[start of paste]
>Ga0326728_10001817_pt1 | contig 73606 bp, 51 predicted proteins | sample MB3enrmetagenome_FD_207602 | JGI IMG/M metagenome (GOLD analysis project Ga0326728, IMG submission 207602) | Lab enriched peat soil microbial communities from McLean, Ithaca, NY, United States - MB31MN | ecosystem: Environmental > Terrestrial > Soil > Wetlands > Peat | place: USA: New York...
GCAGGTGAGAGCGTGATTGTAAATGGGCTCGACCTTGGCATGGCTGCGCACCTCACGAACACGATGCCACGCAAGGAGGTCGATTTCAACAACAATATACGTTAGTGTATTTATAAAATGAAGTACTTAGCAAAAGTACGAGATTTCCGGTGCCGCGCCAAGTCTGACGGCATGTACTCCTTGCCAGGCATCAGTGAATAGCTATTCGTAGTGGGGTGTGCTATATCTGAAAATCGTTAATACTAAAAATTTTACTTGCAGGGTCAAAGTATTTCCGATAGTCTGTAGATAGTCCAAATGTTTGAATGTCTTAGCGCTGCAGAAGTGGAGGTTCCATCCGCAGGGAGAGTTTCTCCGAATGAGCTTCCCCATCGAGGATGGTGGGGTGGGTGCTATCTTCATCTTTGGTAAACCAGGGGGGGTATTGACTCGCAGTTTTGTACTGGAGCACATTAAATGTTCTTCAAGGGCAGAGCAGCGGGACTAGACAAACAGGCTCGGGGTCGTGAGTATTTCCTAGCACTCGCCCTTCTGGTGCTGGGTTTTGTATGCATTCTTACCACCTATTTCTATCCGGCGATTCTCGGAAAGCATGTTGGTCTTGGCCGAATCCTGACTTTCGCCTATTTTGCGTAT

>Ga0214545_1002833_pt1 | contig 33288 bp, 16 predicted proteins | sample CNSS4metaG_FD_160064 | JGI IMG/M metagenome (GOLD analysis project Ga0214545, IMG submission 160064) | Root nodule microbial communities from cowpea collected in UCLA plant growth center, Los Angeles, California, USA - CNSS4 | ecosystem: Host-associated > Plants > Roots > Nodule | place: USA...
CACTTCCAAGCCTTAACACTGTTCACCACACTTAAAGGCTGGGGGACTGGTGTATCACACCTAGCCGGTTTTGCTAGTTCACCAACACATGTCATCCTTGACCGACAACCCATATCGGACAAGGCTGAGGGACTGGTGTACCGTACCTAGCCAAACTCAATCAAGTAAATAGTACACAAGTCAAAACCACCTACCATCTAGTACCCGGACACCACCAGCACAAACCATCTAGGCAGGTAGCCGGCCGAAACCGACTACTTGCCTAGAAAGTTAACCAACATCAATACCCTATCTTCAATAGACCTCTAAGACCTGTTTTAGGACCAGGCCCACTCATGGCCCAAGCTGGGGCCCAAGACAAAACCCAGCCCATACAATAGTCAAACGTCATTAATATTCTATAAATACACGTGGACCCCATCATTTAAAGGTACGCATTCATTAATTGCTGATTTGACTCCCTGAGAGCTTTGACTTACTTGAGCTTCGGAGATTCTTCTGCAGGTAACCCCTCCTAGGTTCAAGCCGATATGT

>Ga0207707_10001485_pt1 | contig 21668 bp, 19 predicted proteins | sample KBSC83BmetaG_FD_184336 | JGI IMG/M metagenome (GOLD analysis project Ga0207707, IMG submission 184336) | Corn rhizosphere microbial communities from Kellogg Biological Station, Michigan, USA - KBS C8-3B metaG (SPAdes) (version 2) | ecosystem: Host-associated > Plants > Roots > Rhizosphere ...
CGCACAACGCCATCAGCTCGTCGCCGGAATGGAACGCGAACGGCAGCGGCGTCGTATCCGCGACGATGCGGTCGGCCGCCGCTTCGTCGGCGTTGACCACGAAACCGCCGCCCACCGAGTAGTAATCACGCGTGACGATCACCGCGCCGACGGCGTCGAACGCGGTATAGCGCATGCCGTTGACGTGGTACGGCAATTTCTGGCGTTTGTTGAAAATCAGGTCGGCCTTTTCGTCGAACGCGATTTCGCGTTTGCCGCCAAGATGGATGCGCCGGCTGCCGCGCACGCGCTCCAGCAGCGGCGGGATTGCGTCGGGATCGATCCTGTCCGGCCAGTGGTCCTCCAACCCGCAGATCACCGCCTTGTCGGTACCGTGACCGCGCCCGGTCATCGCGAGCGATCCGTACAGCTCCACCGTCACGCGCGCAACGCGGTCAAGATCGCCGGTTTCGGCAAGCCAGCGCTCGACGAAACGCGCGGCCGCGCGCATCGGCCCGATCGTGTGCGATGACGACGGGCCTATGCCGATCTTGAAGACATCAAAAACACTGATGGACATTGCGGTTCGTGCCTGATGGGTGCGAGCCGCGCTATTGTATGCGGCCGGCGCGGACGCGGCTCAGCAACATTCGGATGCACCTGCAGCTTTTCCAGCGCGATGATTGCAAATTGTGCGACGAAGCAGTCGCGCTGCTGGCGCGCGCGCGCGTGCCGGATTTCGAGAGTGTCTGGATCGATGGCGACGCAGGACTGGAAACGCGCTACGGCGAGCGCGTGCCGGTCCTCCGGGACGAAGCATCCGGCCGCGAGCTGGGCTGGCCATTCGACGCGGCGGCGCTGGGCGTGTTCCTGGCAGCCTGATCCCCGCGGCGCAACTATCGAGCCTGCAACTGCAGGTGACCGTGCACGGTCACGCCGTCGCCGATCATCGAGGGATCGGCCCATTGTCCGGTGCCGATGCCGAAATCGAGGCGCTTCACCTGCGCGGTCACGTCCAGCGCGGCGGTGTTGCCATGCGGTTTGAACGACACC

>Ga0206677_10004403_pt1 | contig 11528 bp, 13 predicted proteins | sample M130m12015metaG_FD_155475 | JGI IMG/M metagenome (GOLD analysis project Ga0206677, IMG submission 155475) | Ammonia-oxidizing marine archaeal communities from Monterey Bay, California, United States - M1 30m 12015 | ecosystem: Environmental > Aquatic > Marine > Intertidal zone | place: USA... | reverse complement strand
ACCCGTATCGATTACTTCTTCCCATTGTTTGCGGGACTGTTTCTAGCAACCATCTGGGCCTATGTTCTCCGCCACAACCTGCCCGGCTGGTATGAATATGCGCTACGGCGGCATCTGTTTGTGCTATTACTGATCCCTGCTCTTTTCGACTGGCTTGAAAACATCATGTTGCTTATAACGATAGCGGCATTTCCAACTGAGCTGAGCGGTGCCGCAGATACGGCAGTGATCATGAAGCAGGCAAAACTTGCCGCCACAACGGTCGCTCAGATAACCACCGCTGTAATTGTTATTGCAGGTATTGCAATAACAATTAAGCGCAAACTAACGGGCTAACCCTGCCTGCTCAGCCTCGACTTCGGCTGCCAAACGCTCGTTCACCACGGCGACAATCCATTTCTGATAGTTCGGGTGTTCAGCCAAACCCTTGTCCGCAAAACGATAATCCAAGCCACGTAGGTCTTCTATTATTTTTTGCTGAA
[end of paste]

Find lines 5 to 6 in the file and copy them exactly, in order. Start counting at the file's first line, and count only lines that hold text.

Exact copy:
>Ga0207707_10001485_pt1 | contig 21668 bp, 19 predicted proteins | sample KBSC83BmetaG_FD_184336 | JGI IMG/M metagenome (GOLD analysis project Ga0207707, IMG submission 184336) | Corn rhizosphere microbial communities from Kellogg Biological Station, Michigan, USA - KBS C8-3B metaG (SPAdes) (version 2) | ecosystem: Host-associated > Plants > Roots > Rhizosphere ...
CGCACAACGCCATCAGCTCGTCGCCGGAATGGAACGCGAACGGCAGCGGCGTCGTATCCGCGACGATGCGGTCGGCCGCCGCTTCGTCGGCGTTGACCACGAAACCGCCGCCCACCGAGTAGTAATCACGCGTGACGATCACCGCGCCGACGGCGTCGAACGCGGTATAGCGCATGCCGTTGACGTGGTACGGCAATTTCTGGCGTTTGTTGAAAATCAGGTCGGCCTTTTCGTCGAACGCGATTTCGCGTTTGCCGCCAAGATGGATGCGCCGGCTGCCGCGCACGCGCTCCAGCAGCGGCGGGATTGCGTCGGGATCGATCCTGTCCGGCCAGTGGTCCTCCAACCCGCAGATCACCGCCTTGTCGGTACCGTGACCGCGCCCGGTCATCGCGAGCGATCCGTACAGCTCCACCGTCACGCGCGCAACGCGGTCAAGATCGCCGGTTTCGGCAAGCCAGCGCTCGACGAAACGCGCGGCCGCGCGCATCGGCCCGATCGTGTGCGATGACGACGGGCCTATGCCGATCTTGAAGACATCAAAAACACTGATGGACATTGCGGTTCGTGCCTGATGGGTGCGAGCCGCGCTATTGTATGCGGCCGGCGCGGACGCGGCTCAGCAACATTCGGATGCACCTGCAGCTTTTCCAGCGCGATGATTGCAAATTGTGCGACGAAGCAGTCGCGCTGCTGGCGCGCGCGCGCGTGCCGGATTTCGAGAGTGTCTGGATCGATGGCGACGCAGGACTGGAAACGCGCTACGGCGAGCGCGTGCCGGTCCTCCGGGACGAAGCATCCGGCCGCGAGCTGGGCTGGCCATTCGACGCGGCGGCGCTGGGCGTGTTCCTGGCAGCCTGATCCCCGCGGCGCAACTATCGAGCCTGCAACTGCAGGTGACCGTGCACGGTCACGCCGTCGCCGATCATCGAGGGATCGGCCCATTGTCCGGTGCCGATGCCGAAATCGAGGCGCTTCACCTGCGCGGTCACGTCCAGCGCGGCGGTGTTGCCATGCGGTTTGAACGACACC